Dale Jarvis: No place name happened by accident

May 2022

What can be embedded in a place name (linguistically, historically, descriptively, narratively)?
An astonishing amount of information can be packed into something as simple as a place name. They can provide tantalizing links to the distant past, and be used to track the history of a place over time. We also have a lot of different types of place names. Some are very reflective of the geography of the place itself, referencing things like local sea conditions, the sounds made by natural features like running brooks or shoals, or even the smell of a place. Others refer back to how that place was used or what was made there, while others capture family names no longer living in the community. Each place is different, but no name happened by accident. There is always a story, some just easier to track down than others.

Was there a place name whose origin you could just not pin down?
Colinet, St Mary’s Bay, is a bit of a mystery. There is a theory that it might have something to do with a trader named  Andrew Colinet, but he was active around the Great Northern Peninsula, so that might be a stretch, historically and geographically. In some instances, the name is spelled “Coroneat” and “Curnet” so the association with Mr Colinet may be a coincidence.  Sometimes we just don’t know for sure.

Why does NL have so many intriguing and unusual place names (or is that a myth)?
I’ll go out on a limb and say this is a bit of a myth. We do have place names that are unusual and intriguing, but so do a lot of other places. I think what might be a bit more unique is the pride we have in places here in the province, and a love of telling stories about those places. I think we’ve also benefited in Newfoundland and Labrador in having a long history of people studying and writing about local folklore, something that maybe other parts of Canada haven’t.

How did you decide if a place is a place? Was there a criteria of a certain population, or lifespan?
In 2011, it was estimated that there were 30,000 official place names listed for Newfoundland and Labrador, with as many as 50,000 other names in the oral tradition which had never been recorded. This book, out of necessity, presents only a fraction of those places. I’ve chosen to focus largely on incorporated towns in this volume, and to tell background stories that I think are interesting or quirky. If I had decided to write down every place name, the book never would have been finished!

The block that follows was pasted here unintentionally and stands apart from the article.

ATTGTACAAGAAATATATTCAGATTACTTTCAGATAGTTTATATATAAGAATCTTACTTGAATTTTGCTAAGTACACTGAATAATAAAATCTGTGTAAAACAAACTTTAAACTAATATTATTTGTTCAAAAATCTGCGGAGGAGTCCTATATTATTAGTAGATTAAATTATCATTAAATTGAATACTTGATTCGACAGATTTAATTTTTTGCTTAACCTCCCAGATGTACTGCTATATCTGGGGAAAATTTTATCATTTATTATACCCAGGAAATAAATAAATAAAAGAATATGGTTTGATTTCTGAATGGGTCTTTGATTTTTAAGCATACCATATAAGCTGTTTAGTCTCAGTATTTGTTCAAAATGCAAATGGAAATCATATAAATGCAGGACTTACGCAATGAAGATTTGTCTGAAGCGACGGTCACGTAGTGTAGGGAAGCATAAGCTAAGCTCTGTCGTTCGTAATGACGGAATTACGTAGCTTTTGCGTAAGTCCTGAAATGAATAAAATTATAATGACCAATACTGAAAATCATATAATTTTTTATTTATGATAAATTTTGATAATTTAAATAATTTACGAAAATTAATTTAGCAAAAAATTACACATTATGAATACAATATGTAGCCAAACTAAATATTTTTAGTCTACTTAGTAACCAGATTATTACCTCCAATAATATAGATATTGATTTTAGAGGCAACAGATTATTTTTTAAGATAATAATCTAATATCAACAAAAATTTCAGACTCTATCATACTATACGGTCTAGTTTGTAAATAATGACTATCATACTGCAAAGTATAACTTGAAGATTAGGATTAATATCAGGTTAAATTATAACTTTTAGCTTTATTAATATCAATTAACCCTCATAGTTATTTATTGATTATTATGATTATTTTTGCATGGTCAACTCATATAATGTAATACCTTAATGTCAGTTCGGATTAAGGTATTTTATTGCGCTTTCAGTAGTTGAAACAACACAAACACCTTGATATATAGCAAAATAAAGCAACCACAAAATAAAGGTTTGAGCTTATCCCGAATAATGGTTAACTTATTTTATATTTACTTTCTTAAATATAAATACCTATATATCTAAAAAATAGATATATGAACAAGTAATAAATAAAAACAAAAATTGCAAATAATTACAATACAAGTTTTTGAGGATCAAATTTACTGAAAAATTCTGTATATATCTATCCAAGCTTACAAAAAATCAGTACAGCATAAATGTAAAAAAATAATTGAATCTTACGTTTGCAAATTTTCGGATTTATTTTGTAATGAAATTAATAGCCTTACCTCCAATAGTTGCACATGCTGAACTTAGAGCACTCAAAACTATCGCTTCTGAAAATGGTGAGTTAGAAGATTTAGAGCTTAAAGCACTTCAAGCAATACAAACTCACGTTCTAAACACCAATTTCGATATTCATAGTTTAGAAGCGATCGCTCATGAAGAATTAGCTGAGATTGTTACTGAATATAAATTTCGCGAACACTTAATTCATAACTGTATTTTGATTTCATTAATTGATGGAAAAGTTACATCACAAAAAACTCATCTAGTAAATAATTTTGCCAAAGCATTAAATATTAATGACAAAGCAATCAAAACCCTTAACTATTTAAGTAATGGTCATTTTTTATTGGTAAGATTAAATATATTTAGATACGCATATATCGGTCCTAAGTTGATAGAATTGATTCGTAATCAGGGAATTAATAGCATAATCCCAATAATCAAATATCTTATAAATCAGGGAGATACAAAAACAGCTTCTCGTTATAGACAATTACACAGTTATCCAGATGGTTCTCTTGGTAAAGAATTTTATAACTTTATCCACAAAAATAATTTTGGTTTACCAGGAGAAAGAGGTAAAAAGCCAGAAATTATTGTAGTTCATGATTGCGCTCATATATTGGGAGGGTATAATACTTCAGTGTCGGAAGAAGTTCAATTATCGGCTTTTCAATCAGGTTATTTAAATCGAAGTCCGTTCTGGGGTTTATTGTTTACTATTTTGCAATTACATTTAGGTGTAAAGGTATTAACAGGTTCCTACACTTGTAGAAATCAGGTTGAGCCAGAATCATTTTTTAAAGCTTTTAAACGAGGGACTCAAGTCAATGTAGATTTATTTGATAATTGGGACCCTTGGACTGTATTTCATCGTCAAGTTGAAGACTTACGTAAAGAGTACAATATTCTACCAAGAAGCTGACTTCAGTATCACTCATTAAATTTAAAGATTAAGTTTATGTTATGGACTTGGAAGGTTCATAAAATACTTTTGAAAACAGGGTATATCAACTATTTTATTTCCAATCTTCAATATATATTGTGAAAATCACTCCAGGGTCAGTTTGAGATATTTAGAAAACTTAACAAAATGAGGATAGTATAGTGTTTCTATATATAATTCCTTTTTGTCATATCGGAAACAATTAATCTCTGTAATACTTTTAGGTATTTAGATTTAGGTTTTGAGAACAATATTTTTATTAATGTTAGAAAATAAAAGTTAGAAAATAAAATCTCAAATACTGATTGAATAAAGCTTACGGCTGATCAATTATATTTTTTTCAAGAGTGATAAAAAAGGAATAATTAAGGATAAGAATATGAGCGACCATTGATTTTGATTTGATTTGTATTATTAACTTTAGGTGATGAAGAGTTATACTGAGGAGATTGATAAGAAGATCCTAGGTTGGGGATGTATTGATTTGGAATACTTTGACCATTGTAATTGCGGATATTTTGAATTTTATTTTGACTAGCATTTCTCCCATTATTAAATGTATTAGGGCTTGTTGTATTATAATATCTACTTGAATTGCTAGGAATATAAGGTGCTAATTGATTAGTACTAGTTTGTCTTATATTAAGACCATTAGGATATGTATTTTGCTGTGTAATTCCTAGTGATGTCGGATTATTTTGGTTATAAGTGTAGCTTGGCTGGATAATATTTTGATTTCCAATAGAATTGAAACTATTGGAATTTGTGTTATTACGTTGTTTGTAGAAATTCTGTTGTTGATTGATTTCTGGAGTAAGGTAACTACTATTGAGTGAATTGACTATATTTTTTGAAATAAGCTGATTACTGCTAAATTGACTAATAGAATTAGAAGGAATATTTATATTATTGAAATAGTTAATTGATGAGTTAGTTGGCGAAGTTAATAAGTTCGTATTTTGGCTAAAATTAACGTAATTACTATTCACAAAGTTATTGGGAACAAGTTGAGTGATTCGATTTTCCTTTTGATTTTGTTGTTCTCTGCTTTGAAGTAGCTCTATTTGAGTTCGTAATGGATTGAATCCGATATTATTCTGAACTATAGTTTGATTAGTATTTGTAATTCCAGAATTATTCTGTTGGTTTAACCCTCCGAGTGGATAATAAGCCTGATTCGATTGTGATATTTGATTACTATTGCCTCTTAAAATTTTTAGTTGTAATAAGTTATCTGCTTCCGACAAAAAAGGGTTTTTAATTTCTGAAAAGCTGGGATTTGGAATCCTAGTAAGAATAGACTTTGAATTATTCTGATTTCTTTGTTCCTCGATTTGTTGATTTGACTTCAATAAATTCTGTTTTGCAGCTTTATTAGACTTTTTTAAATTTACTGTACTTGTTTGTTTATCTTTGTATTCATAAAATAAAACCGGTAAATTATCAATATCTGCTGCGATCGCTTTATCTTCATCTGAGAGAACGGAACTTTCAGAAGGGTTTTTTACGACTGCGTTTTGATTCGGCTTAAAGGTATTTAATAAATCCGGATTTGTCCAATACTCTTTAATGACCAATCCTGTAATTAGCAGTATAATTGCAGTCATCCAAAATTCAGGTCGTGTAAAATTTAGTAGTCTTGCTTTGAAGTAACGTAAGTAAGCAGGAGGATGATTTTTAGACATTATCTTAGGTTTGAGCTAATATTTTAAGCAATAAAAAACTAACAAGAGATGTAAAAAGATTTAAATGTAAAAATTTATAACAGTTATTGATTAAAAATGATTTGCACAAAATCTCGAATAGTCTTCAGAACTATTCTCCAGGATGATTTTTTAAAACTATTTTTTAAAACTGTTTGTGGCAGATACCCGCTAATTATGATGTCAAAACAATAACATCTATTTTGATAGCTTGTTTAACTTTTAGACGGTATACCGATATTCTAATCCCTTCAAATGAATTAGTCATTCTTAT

I admired your ability to track spellings and misspellings of place names over decades and even centuries. Does that call for a special skill – or just patience?
There have been cultural geographers, linguists, anthropologists, and historians writing about local place names for over a hundred years here. For some places, like the Avalon and Great Northern Peninsula, entire books have been written detailing the history of toponyms, so for some communities, it was fairly straightforward research. A lot of the research I do is really more about patience than skill, and a willingness to go down research rabbit holes that might or might not prove useful in the long run.

Do you have a favourite place name?
I love the places named after saints, because they generally have a great saintly legend associated with the name, like St Anthony who preached to a school of attentive fishes, or St Lunaire, who, when preaching in the open air, hung his coat on a sunbeam. One of my favourites is St Lawrence, who was ordered to be roasted to death on a gridiron prepared with hot coals beneath it. After the martyr had sizzled over the fire for a while, he cheerfully declared: “I’m well done on this side. Turn me over!” and in doing so becoming the patron saint of cooks, chefs, and comedians.

What are you working on next?
I’m working on another book of ghost stories, of which we seem to have an endless supply, and I’ve been having a lot of fun telling short little stories about local folklore on TikTok, which has been getting a lot of great feedback!

Place Names of Newfoundland and Labrador ($21.00, 266 pages) is published by Flanker Press.

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